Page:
One of the ways God calls us to be bound together in community is by calling us to be present to each other. We may not be able to be physically present with each other right now, but there is nothing preventing us from being present to each other, except maybe ourselves. It can be so easy for us to get in our own way. Our own worries and fears, joys and sorrows can blind us to the struggles of the people around us. As Abraham journeyed up the mountain with his son, Abraham was still able to be present to his son, even as Abraham suffered inside. We may not be able to be physically with one another right now, but we can still be present to each other by reaching out and by listening to each other. If we pick up the phone and call someone, we may learn how lonely they have been. By sending a card or a note in the mail or by email, we may learn of the struggles – or the joys – we have each been experiencing, and we may be given the opportunity to be present to a friend, a neighbor, a family member, or a member of our church.

As Abraham journeyed up the mountain with Isaac, we are reminded of the importance of being present to each other, and paying attention to each other’s needs. I love the way Paul puts this in Philippians 2: “If then there is any encouragement in Christ, any consolation from love, any sharing in the Spirit, any compassion and sympathy, make my joy complete: be of the same mind, having the same love, being in full accord and of one mind. Do nothing from selfish ambition or conceit, but in humility regard others as better than yourselves. Let each of you look not to your own interests, but to the interests of others.” As we are present to each other’s needs, we will be bound together in community. We will be held together through Christ by the power of the Spirit.

From Abraham’s journey, we learn the importance of faithful listening to God. We see his example of being present to his son, even in the midst of his own personal distress. And we learn that it is never too late to turn back. The third time we encounter the phrase “Here I am” is as Abraham had the knife at the ready to sacrifice his son. The angel of the Lord called out to Abraham twice, and Abraham responded, “Here I am.” Abraham had responded to God and to his son, and he had reached a point where it seemed inevitable he would have to go through with it. Yet, at the voice of the angel of the Lord, Abraham stopped. He turned away from what he was about to do, and he allowed the story to end a different way. I imagine he was overcome with relief as he saw the way God provided there on the mountain, And yet, how often do we follow through with things simply because we’ve convinced ourselves we’ve gone too far down the path to turn back around?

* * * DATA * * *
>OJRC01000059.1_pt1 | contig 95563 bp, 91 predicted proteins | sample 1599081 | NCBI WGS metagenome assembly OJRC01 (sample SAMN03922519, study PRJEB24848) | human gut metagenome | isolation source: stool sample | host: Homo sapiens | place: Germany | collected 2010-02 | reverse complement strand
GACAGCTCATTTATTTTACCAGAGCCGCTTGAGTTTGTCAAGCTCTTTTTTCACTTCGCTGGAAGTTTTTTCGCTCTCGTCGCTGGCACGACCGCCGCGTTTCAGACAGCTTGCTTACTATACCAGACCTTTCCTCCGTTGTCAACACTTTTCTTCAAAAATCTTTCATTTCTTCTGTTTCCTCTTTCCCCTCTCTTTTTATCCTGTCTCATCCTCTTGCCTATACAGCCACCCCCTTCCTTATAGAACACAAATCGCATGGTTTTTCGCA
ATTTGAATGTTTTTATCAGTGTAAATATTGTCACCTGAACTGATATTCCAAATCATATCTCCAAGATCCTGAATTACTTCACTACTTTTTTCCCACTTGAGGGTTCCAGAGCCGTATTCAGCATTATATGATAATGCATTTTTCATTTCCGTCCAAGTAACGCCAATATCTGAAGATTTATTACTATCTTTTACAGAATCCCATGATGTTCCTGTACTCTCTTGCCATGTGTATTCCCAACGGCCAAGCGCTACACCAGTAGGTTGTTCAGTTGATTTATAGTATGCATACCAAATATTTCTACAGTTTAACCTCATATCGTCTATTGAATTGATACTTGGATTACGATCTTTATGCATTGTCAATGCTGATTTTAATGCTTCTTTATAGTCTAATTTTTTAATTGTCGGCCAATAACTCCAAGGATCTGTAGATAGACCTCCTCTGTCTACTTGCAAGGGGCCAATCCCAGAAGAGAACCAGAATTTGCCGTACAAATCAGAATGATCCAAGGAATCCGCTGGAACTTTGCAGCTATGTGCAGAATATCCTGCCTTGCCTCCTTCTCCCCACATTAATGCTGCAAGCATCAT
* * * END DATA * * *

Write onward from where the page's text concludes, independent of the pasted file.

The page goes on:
When we make a misstep, or a wrong choice, it can so easily lead to another choice, and another step, and before long we’ve gone so far down the path that we are afraid to turn back around. Or, maybe we think it wouldn’t matter if we turned around and went the other way. We’ve already ruined our lives, or our reputations, or our relationships. Why turn back now? But, as Elton John sang in the new Lion King movie, “It’s never too late to turn things around/Recover, unravel the path to confound/The doubters and losers that line up in despair/Will tell you it’s over, you’re going nowhere/It’s never too late, I hope/It’s never too late.”

Friends in Christ, today let’s listen to the voice and leading of God. Let’s tune our ears so that when God calls our names, we are ready to respond, “Here I am.” As we journey along this road together, let’s work to remain present to each other in our needs and in our joys. It’s a struggle. We will get it wrong sometimes, and we will need to ask for forgiveness from each other, but let’s keep on trying. As we are present to each other’s pains and joys, we will be bound together in community like a beautiful quilt, the binding holding together all our unfinished edges. And let’s remember that it is never too late to turn around and make a new choice and a new path. If you are on the wrong road this morning, turn around. Repent. Ask for forgiveness. And turn around. It’s never too late.

Abraham was right. God did provide right there on the mountain of the Lord. He looked up when the angel of the Lord called his name, and there was a ram caught in a thicket. God provided for Abraham, and God will continue to provide for us. When we are facing difficulties, the Lord will see to it for us. When we are struggling, the Lord will see to it for us. We are not going on this journey alone. God will go ahead of us, and we have each other to walk with along the way. In the meantime, let’s listen to each other. Let’s be present to one another. As we pull away from our own interests and begin to look to the interests of others, we may be surprised by what we find. There is so much suffering and so much joy all around us. We are being invited to listen, to love, and to care.

May God open our ears to his call, open our hearts to the needs of others, and open our eyes to the new thing God is doing right now in our midst. To God be the glory – Amen.